As construction workers tear down the remnants of the majestic Sony Open-Air Cinema, and the last wide-eyed Ajyal posters are taken off the billboards, it’s hard to imagine all that actually went on over the past week at Katara.
For those who were here, and want to remember, and those who weren’t and are wondering what they missed out on, here are some brief highlights of what happened during the inaugural Ajyal Youth Film Festival.
Our Children First! was the name of the industry forum during the Festival, and it’s unquestionable that the real stars of Ajyal were the youth who attended all our events and screening, and determined the Festival award winners.
More than 350 young people, divided into three age groups (8-12, 13-17, 18-21) formed our formidable Mohaq, Hilal and Bader juries. Over five days, they screened more than 30 feature and short films in competition, several other films out of competition, and attended a series of exciting panels and workshops on the enchanting world of anime, the use of sound in film, and the incredible 7-day filmmaking challenge. At the end, they had a lively discussion to select winners for each category and made their choices (in many cases it was a very close call).
During the Festival, jurors also created their tribal avatars via mobile app, which inspired the mind-blowing closing night show, where Mohaq were represented by an angelfish, Hilal by a falcon, and Bader by an oryx, much to the delight of our jurors who were seated in the centre of the audience dressed as glowing warriors from different tribes (orange for Mohaq; green for Hilal; blue for Bader).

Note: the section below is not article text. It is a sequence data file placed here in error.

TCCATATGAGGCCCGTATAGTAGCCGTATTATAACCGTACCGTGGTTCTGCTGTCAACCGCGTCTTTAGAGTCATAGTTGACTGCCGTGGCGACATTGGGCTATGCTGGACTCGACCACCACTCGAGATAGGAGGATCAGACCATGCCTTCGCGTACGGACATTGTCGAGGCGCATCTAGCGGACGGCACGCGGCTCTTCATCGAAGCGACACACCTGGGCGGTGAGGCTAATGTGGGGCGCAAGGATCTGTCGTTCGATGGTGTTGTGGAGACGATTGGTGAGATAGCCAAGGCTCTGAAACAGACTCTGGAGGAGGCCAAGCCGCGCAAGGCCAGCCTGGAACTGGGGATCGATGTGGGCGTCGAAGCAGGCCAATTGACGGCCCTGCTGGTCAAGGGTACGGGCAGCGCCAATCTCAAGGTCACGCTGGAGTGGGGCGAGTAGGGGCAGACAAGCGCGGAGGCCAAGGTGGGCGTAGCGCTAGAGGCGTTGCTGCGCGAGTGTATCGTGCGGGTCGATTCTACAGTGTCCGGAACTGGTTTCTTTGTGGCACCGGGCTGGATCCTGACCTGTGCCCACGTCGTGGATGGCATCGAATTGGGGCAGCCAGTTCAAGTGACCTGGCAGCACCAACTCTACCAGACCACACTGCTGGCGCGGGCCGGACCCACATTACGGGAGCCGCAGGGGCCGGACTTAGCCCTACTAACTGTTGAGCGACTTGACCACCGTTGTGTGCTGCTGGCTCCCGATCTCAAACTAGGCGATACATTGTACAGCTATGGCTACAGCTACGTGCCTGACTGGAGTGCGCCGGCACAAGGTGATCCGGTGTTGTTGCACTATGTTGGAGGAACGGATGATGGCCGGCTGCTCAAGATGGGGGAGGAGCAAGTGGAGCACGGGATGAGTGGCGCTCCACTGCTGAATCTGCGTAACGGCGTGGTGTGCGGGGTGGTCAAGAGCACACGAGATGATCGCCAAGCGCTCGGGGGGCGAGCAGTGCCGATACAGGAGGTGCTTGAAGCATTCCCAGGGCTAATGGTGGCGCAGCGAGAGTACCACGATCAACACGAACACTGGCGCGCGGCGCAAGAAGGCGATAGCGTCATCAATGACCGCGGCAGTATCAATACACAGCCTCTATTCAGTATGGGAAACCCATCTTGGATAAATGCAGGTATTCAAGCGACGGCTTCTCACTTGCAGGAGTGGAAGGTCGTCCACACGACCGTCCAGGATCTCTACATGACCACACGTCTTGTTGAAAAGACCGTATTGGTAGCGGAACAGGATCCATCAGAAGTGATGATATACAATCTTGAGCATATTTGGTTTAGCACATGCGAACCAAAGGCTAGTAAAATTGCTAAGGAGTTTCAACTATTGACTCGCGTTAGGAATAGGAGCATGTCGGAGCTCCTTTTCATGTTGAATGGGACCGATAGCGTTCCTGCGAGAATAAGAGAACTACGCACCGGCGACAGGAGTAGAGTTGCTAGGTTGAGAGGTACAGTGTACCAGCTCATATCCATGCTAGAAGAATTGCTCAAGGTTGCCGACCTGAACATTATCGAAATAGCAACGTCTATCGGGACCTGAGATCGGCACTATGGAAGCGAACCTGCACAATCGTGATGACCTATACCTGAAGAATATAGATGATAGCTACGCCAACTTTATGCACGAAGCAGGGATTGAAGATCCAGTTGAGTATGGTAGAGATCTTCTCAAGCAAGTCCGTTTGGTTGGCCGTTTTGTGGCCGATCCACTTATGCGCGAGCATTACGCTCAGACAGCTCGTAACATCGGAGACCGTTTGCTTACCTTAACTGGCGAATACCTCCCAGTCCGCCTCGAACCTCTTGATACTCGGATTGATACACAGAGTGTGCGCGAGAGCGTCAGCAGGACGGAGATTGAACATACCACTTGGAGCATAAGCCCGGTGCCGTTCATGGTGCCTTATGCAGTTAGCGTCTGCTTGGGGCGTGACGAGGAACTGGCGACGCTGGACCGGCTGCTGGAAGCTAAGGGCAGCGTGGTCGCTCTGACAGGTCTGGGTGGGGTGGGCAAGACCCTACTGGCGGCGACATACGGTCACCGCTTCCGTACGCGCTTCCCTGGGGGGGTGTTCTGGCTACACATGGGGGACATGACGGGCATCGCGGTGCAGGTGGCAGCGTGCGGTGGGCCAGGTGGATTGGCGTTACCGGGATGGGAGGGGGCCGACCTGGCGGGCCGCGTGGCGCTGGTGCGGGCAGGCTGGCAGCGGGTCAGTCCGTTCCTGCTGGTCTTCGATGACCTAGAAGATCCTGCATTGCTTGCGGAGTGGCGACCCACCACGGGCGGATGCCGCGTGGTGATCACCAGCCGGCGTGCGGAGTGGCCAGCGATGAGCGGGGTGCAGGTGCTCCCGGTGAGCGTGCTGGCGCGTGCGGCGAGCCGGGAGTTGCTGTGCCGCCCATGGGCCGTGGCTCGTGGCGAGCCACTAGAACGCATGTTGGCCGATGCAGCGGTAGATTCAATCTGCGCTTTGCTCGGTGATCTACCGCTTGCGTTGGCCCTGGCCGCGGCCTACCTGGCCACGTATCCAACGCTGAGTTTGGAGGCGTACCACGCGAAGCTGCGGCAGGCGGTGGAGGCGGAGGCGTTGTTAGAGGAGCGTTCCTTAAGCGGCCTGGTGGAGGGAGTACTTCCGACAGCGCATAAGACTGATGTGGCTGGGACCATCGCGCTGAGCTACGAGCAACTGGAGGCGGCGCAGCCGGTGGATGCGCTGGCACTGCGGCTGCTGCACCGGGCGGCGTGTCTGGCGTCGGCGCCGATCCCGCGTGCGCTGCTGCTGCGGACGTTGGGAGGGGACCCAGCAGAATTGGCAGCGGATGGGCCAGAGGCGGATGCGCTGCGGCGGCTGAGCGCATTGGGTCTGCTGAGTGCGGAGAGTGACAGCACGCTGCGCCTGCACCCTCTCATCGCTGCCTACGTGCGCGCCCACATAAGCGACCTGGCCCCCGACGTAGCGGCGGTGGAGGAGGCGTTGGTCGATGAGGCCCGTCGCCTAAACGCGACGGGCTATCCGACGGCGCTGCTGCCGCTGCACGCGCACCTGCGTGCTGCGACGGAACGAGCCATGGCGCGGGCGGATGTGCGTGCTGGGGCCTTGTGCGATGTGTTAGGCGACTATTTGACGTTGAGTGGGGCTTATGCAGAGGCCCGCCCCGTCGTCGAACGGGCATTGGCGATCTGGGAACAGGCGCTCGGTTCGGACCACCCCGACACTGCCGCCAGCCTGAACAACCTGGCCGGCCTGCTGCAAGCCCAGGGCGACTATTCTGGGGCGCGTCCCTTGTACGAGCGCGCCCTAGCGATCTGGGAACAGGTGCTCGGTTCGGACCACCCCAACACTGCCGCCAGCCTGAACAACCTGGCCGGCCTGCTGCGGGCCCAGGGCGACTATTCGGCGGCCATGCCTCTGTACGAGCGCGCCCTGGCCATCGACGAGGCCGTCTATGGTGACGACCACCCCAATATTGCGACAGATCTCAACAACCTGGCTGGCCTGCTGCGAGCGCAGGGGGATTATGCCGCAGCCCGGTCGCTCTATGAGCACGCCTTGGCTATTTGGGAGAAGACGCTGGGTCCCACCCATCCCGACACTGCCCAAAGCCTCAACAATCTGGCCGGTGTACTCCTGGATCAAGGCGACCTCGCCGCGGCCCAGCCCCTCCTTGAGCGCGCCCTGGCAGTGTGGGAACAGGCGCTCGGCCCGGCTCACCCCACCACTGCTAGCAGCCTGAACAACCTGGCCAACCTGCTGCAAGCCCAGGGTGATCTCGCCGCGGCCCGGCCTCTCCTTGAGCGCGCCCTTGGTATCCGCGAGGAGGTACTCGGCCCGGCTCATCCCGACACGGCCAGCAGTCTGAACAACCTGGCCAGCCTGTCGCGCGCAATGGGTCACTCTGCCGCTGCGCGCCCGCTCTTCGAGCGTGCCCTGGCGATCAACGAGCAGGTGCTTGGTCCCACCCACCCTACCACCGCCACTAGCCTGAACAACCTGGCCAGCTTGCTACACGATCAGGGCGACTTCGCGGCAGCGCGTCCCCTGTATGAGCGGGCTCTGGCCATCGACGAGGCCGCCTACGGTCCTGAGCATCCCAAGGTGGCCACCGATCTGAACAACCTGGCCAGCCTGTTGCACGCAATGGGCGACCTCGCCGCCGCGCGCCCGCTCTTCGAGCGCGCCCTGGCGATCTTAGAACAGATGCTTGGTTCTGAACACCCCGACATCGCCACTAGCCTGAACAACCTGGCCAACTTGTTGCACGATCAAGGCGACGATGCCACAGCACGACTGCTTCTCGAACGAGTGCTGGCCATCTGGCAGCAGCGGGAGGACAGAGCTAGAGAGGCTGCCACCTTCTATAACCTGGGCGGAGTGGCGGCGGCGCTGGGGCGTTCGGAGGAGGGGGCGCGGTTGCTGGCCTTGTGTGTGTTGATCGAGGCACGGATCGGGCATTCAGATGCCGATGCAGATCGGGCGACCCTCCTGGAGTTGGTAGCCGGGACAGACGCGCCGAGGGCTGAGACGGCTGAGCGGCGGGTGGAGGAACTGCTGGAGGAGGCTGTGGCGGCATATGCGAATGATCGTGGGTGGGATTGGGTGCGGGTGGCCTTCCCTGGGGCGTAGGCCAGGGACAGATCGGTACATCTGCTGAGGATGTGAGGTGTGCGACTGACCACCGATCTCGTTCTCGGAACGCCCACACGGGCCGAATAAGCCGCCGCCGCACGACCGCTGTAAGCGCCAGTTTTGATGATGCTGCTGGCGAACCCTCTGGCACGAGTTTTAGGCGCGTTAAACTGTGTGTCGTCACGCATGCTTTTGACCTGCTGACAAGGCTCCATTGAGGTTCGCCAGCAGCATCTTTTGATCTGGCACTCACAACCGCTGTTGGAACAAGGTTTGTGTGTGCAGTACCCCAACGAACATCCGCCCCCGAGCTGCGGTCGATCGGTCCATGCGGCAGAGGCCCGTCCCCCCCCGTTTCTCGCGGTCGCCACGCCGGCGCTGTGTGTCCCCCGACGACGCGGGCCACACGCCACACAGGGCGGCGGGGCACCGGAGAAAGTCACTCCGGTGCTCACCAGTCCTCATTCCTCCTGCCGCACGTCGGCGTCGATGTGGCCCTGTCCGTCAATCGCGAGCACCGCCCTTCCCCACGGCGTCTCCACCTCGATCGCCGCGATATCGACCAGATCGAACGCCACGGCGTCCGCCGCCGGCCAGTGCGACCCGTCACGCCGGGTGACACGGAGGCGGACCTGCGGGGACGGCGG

If the kids were the heart of the Festival, the engine was the Industry Forum, which assembled more than 70 film professionals and youth-media experts from around the globe to discuss how to create more effective and enlightening media for young people here in the Gulf region and around the world. It was an emotional moment as the group acknowledged the bonds made over the sessions and pledged to continue the work started here at Ajyal in the coming years.
The eye of the Festival was a big, colourful manga eye which welcomed the audience from posters and billboards, and introduced them to the Festival’s focus on Japanese animation.
Masterpieces of anime screened one after another, from ‘The White Snake Enchantress’ to ‘Horus: Prince of the Sun’; from Hayao Miyazaki’s first and last films (‘Lupin the Third: The Castle of Cagliostro’ and ‘The Wind Rises’) to Makoto Shinkai’s wonderful ‘Garden of Words’ and ‘Voices from a Distant Star’, which have given him the nickname “The New Miyazaki”.
In the meantime, thousands of people paid visit to the wonderful Anime Exhibition, full of incredible art work and collections by Gulf and Qatari anime artists. Alongside that were the eye-popping Otaku Cosplay Competition, and the crazy Otaku Saves the Day Instagram Hunt, where kids ran around Katara to chase evil manga villains.
But Ajyal was so much more than this. In terms of cinema, there was an abundance of films for all tastes: moving and compelling features such as the acclaimed ‘Wajma (An Afghan Love Story)’, ‘The Inevitable Defeat of Mister and Pete’ and ‘When I Saw You’; inspiring real-life stories, like the ones portrayed in ‘Flying Paper’, ‘On the Way to School’ and ‘Touch of the Light’; and funny tales for kids and families, like ‘Zip & Zap and the Marble Gang’ and the beautiful animated fairy tale ‘Justin and the Knights of Valour’, whose Gulf premiere was welcomed by no less than a huge dragon on the red carpet.
And let’s not forget the amazingly popular Sandbox digital exhibition space, which awed the public with its gadgets, widgets and other complex whimsy on display, nor the Family Weekend, which provided an interactive and creative environment where children and their parents gained insight into the behind-the-scenes experience of filmmaking, with events and workshops taking place in a host of Festival tents along the Esplanade at Katara.
As a grand finale, the jaw-dropping sequence of fireworks of the closing night ceremony offered the best way to wave goodbye to our wonderful public and welcome them back next year for the second edition of the Ajyal Youth Film Festival.